A curious renewable energy / transmission project has dinged the European radar at IJGlobal… but while it’s always nice to write about a new deal being rolled out, this one has an uncomfortably similar scent to a project of a few years back.
Let me just drag your memory back to the £3 billion Atlantic Superconnection that we reported in August 2017 had reached a critical stage in the process with key advisers in place – PwC, AECOM, Red Penguin, Powersure and Kvika Bank – and a plan to power a lot of the UK with green Icelandic energy.
This ambitious 1.2GW high-voltage direct current (HVDC) power connection was to involve laying two 1,500km HVDC cables between Iceland and the north east of England.
The team was led by Atlantic Superconnection founder Edi Truell, a big name in the Big Apple where (most recently) he established Duke Street Capital Debt Management. He was working with well-known UK energy specialist Fiona Reilly and oceanography expert Matthew Truell.
The HVDC cable was to be supplied with energy from existing hydro and geothermal sources in Iceland, including upgrades to existing power facilities and the local grid. As to energy losses they were limited to less than 10% as it was to travel on direct current cables.
Sadly, sources tell me that this project is “dormant” but I fear that’s being generous… let’s go for “coma, no brain activity”.
A rose by any other name…
So this morning, it was with anticipation of good news on the Atlantic Superconnection front that I opened an email… only to read that Hecate Independent Power was launching the HIP Atlantic Project – which sounds pretty groovy in a 1970s kind of way.
Now what we have here is not a recreation of the old Iceland-UK transmission project, but it does seem to tick an awful lot of the same boxes.
HIP involves the installation of 10GW of fixed and floating wind turbines in the North Atlantic connected to the UK by high-capacity, HVDC submarine power transmission cables.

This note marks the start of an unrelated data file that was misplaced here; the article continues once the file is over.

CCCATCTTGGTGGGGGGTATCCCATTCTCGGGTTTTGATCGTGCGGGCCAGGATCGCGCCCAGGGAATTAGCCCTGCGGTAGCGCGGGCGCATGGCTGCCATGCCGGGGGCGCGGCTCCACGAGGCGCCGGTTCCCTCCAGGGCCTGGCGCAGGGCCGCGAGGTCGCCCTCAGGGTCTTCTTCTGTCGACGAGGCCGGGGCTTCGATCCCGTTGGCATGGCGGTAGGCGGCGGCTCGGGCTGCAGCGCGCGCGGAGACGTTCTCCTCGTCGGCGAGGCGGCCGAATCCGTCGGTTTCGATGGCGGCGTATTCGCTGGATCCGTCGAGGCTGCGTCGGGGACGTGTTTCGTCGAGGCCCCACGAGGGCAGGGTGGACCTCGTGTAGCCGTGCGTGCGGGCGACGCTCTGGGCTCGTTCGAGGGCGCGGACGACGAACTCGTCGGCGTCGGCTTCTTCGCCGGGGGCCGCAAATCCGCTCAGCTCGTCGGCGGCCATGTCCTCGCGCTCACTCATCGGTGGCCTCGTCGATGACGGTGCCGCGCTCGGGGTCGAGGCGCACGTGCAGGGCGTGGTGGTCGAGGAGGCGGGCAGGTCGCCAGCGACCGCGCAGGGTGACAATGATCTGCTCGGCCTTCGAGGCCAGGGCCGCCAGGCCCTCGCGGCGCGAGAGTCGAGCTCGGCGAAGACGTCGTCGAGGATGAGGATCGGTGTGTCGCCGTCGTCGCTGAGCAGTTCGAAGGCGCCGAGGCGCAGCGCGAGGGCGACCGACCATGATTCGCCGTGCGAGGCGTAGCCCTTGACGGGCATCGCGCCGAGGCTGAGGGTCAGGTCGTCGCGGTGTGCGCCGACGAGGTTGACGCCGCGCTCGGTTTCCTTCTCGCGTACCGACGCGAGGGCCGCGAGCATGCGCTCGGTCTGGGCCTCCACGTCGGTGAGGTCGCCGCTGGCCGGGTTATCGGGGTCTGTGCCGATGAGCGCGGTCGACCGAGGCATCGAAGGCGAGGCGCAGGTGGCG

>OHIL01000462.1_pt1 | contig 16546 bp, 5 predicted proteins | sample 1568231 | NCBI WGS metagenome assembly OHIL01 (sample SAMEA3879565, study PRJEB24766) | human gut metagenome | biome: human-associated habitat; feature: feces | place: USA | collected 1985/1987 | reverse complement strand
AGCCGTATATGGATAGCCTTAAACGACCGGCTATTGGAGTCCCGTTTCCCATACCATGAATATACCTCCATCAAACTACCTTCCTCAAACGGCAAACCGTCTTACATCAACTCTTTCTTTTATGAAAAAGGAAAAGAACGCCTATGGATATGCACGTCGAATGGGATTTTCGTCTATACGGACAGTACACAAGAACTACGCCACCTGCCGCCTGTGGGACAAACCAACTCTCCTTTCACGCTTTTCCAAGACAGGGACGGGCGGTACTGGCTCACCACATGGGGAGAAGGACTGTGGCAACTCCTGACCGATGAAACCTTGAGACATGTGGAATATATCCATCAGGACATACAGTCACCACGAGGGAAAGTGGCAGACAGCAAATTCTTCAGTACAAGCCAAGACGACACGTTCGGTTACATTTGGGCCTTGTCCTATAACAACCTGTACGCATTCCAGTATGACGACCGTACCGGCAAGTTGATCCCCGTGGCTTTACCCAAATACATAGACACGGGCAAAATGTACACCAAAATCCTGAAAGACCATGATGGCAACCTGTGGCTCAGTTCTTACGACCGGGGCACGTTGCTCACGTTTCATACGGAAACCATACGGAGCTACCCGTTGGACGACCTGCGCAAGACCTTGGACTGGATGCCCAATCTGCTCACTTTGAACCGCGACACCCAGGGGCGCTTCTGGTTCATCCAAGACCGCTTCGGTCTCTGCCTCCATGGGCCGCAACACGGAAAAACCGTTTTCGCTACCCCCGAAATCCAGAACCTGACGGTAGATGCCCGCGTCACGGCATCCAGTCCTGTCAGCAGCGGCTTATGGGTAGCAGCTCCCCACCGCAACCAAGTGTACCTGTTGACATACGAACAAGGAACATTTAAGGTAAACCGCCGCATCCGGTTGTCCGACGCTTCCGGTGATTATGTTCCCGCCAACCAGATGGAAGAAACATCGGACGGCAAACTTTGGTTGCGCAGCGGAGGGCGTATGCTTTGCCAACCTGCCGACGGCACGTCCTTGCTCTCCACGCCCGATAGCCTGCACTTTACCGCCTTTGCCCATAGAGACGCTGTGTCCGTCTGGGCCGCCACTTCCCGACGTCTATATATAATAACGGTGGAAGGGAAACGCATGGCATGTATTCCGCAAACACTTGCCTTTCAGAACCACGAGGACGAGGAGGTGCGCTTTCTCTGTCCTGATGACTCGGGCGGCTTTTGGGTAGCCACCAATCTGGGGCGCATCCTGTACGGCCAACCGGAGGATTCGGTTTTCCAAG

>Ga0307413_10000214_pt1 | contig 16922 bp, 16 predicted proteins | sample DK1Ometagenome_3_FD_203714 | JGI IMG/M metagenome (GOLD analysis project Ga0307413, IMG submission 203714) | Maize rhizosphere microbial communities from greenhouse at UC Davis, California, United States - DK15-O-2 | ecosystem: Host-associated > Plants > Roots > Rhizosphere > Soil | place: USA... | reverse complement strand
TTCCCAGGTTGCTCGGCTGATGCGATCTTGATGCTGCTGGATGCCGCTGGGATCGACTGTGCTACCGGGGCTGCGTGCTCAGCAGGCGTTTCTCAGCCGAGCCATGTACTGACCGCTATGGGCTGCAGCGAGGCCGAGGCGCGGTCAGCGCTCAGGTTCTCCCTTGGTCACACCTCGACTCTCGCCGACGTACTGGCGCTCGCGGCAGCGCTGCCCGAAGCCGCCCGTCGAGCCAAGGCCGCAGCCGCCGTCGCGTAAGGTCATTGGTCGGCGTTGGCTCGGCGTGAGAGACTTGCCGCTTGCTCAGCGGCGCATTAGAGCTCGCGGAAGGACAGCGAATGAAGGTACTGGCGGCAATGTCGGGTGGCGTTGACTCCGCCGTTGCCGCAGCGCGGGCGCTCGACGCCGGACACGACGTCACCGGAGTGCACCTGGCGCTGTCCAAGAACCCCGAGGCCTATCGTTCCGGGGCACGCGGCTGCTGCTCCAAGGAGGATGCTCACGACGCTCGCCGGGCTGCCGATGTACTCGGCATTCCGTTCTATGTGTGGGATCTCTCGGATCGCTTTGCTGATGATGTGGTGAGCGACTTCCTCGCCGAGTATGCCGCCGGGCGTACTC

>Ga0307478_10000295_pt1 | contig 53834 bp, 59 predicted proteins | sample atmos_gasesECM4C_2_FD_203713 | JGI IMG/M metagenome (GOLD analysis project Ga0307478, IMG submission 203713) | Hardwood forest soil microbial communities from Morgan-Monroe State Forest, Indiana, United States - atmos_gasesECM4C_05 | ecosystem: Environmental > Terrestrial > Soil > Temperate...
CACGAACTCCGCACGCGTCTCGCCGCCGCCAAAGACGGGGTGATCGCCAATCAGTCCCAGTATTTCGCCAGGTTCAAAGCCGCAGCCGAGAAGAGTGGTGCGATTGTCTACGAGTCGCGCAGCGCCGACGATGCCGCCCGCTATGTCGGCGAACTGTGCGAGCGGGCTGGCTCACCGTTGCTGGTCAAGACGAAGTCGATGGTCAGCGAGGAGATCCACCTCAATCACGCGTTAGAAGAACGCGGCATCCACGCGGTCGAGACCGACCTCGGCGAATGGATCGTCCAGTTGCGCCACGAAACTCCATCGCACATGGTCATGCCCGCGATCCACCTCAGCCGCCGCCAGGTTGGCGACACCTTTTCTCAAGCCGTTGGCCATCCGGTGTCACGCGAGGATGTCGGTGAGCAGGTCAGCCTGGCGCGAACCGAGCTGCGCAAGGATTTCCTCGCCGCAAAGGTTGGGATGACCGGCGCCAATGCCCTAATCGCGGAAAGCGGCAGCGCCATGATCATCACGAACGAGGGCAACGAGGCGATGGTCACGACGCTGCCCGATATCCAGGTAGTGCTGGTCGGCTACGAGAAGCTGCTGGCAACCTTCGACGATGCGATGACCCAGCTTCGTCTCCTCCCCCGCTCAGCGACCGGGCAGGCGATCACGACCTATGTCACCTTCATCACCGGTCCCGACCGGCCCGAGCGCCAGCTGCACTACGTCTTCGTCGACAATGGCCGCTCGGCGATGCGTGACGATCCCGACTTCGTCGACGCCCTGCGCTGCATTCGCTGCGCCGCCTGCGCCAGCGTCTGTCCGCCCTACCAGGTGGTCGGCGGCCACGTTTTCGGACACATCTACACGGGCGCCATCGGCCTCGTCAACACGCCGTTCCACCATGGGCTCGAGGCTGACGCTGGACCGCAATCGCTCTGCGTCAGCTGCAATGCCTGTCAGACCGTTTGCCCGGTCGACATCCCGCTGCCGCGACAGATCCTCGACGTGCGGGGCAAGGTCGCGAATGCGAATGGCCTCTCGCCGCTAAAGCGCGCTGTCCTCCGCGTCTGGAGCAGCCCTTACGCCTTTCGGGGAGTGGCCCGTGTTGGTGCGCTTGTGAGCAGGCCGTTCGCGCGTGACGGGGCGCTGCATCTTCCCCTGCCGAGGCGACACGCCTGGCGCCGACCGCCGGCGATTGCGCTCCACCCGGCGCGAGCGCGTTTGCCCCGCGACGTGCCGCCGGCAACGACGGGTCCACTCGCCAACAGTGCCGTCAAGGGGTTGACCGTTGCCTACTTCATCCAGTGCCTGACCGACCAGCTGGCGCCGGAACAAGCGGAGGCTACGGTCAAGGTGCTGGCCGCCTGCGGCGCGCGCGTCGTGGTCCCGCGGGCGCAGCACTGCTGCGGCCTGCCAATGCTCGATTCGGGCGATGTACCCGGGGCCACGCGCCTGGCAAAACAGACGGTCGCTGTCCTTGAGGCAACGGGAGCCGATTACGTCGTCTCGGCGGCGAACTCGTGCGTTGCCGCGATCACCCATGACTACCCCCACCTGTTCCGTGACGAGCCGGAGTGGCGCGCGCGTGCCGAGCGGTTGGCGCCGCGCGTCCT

Given that this involves building wind farms off the coast of Iceland – unlike the earlier project that was to be fuelled by existing Icelandic hydro/geothermal, alongside expanding operational generating assets – it has the price tag to match.
At this stage they estimate the total cost for HIP Atlantic Project at a cool £21 billion ($30bn). Well that ain’t chump change, but there’s a lot of moving parts in this plan when compared to the £3 billion (kind of) predecessor.
HIP has lodged 4x connection applications with National Grid Company for an initial 4GW of grid connections to the UK’s 400kV electricity transmission system across 4 connection sites.
Each wind farm (pod as they like to call them) will be in a different North Atlantic location, with each pod consisting 1GW of wind turbines and its own dedicated cable link to the UK. Full dispatch of the HIP offshore wind pods will be under the exclusive control of the UK electricity system operator… making HIP Atlantic the UK’s first captive wind farm in overseas territorial waters.
HIP Atlantic’s initial 2GW of generating capacity – from the south and east coasts of Iceland – is planned for commission in early 2025… which dovetails neatly with the UK’s de-commission of its last coal-fired power plants as well as the last of its original generation of commercial nuclear power plants.
Crucially, the HIP Atlantic HVDC transmission cables will never connect to the Icelandic transmission system – solely connected to the UK, dispatched by National Grid.
Further, HIP’s offshore wind pods will all be installed in a different meteorological catchment area from current North Sea and Irish Sea wind farms where all the UK’s resource are, which is a clever way of hedging your bets for when/where the wind blows.
HIP chair Sir Tony Baldry says: “HIP Atlantic fulfils the prime minister’s vision of attracting investment and job creation in the North of England as part of this country’s ambitious policy to make Britain the world leader in offshore wind energy. We will stretch the zone of British-operated wind generation outside of our traditional territorial waters, pushing the boundaries of existing cable technology to generate over 1,000km from our grid landfall points throughout England.”
HIP comprises Hecate Wind (a wholly-owned subsidiary of Hecate Holdings, the North American renewable energy developer and majority owner of Hecate Energy) and Independent Power Corporation, the UK-based developer of conventional power plants.